TVAddons, an unofficial library of piracy-friendly add-ons for Kodi, has seemingly been shut down. The website went offline on 13 June amid a legal battle in US federal court that has left the Kodi community reeling.

Any attempt to access the website and its extensive library of Kodi add-ons now results in a Domain Name System (DNS) error message, indicating that the site has been taken down by its creators. TorrentFreak attempted to contact the site's administrators via email to clarify the situation, but found the email addresses were also offline.

The add-on library, which boasted around 1,500 Kodi extensions, has also gone quiet on social media. The site's Twitter feed has not been updated for over a week and its Facebook page has been removed.

TVAddons' radio silence is likely linked to a lawsuit filed by US broadcast company Dish Network.

The lawsuit in question directly targeted TVAddons, as well as Kodi add-on Zem TV, with Dish Network accusing the two of enabling copyright infringement of its on-demand and livestream services. The network is reportedly asking for $150,000 in damages.

The threat of similar lawsuits has been cited as the primary reason behind a mass culling of add-ons used to stream TV, movies and sports on XBMC Foundation's Kodi software.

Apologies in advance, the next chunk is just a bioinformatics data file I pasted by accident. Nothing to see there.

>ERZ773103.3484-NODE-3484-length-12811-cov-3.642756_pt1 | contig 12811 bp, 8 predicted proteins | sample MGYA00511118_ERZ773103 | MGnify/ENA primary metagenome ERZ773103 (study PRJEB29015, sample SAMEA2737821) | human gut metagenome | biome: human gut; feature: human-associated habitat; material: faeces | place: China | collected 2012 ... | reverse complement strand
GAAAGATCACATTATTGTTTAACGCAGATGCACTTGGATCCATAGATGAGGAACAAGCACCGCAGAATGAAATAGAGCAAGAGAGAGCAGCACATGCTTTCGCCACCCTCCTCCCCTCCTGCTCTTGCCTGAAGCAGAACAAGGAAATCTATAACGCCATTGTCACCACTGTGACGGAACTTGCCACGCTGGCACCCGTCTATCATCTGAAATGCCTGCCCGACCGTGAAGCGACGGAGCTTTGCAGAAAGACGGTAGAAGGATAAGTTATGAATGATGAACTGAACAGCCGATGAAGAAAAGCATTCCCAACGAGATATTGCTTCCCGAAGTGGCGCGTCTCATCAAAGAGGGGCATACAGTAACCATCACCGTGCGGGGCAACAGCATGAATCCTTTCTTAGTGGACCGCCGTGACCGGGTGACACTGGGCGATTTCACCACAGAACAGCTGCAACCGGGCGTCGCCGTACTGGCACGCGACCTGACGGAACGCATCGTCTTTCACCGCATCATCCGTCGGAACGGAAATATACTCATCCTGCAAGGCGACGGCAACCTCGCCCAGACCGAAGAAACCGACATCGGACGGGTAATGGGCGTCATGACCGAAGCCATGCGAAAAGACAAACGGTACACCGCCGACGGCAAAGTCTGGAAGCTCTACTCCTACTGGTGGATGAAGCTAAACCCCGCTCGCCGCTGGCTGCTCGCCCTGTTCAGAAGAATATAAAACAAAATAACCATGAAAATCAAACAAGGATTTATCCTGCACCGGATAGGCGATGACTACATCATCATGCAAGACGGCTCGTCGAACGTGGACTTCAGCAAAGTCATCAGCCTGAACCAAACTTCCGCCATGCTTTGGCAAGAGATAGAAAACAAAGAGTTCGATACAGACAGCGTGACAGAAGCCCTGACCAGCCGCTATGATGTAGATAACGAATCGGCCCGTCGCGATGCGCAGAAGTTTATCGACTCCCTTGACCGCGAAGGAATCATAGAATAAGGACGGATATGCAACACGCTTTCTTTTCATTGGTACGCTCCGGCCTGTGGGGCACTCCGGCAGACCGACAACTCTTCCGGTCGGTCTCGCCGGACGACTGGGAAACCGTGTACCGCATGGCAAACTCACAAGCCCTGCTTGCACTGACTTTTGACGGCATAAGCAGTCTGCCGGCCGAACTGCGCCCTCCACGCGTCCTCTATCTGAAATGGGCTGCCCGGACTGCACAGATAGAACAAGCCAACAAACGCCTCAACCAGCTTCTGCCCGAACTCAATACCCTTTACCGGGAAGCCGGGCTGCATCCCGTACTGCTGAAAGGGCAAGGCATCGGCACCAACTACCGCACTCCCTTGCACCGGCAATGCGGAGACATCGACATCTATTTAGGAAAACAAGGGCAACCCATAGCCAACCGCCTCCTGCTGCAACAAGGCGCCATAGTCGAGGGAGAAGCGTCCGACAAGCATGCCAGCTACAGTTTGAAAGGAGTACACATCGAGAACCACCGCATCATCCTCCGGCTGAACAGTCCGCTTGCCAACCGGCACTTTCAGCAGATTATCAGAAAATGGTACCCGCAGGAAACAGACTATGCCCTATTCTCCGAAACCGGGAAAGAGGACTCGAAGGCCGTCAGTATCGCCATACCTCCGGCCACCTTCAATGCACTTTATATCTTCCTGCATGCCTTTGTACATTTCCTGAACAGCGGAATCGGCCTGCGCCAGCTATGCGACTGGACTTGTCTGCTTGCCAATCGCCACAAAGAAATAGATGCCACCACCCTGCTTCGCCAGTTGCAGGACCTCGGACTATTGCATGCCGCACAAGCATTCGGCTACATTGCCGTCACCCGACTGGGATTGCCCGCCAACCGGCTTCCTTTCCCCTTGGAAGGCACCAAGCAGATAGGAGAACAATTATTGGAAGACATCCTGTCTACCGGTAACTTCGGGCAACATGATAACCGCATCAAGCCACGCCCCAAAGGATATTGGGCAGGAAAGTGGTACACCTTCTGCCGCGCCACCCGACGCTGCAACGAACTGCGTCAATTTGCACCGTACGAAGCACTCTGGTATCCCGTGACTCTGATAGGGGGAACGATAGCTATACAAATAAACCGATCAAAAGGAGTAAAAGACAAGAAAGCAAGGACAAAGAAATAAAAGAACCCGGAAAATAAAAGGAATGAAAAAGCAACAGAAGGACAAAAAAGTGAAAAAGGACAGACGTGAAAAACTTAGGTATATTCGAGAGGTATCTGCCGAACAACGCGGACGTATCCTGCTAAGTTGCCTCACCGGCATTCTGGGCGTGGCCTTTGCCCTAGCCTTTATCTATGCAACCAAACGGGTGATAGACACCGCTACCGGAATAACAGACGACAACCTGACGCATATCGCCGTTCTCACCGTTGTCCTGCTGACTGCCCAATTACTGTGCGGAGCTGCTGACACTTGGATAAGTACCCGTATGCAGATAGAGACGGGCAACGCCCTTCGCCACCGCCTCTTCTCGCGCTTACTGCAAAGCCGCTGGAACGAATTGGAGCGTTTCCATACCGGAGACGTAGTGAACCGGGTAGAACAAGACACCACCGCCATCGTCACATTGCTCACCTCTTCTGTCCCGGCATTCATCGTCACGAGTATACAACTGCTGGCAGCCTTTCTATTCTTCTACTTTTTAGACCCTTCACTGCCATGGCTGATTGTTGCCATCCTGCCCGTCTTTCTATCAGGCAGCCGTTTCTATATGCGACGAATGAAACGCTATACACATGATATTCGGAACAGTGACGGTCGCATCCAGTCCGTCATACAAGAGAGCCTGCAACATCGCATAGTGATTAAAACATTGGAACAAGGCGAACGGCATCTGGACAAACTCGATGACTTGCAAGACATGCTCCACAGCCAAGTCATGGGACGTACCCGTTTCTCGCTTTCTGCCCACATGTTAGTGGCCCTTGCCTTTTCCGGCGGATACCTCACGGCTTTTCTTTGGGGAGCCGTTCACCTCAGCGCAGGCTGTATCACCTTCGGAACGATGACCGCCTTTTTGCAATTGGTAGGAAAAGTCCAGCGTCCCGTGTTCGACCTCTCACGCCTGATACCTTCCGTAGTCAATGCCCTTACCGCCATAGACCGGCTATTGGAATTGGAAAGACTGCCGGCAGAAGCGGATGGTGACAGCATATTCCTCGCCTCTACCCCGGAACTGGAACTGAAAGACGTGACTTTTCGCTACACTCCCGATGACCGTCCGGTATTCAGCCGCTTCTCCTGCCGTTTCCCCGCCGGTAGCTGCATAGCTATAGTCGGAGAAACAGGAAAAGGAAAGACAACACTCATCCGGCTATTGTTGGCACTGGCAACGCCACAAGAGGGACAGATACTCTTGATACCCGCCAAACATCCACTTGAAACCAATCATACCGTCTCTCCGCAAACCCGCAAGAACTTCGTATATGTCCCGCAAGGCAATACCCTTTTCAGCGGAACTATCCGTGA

Some of Kodi's most popular add-ons, such as Phoenix, have gone dark in recent weeks and the shuttering is expected to continue as add-on developers try to preempt equally damaging legal battles.

TVAddons' closure, whether temporary or permanent, appears to represent another victory in the ongoing legal crackdown on both piracy friendly add-ons that abuse the open-source Kodi software and the retail of "fully loaded Kodi boxes".

In March, 40 million users reportedly accessed its extensive library in a single month, and many Kodi pirates rely on the site for crucial add-on updates.

While Kodi pirates and independent retailers selling "Kodi boxes" will likely mourn the death of the unofficial add-on haven, its removal represents a huge win for the major online retailers, anti-piracy organisations and the EU courts which have all taken steps to clamp down on the sale and use of pre-configured IPTV boxes.

Kodi itself could also benefit from the move in the long-term. XBMC Foundation has previously condemned 'shady' add-ons that have gained popularity on its software, leading the team to consider ways of solving its piracy problem without sacrificing Kodi's open-source structure. The move will also have a direct knock on effect for the Kodi craze that has recently swept the UK.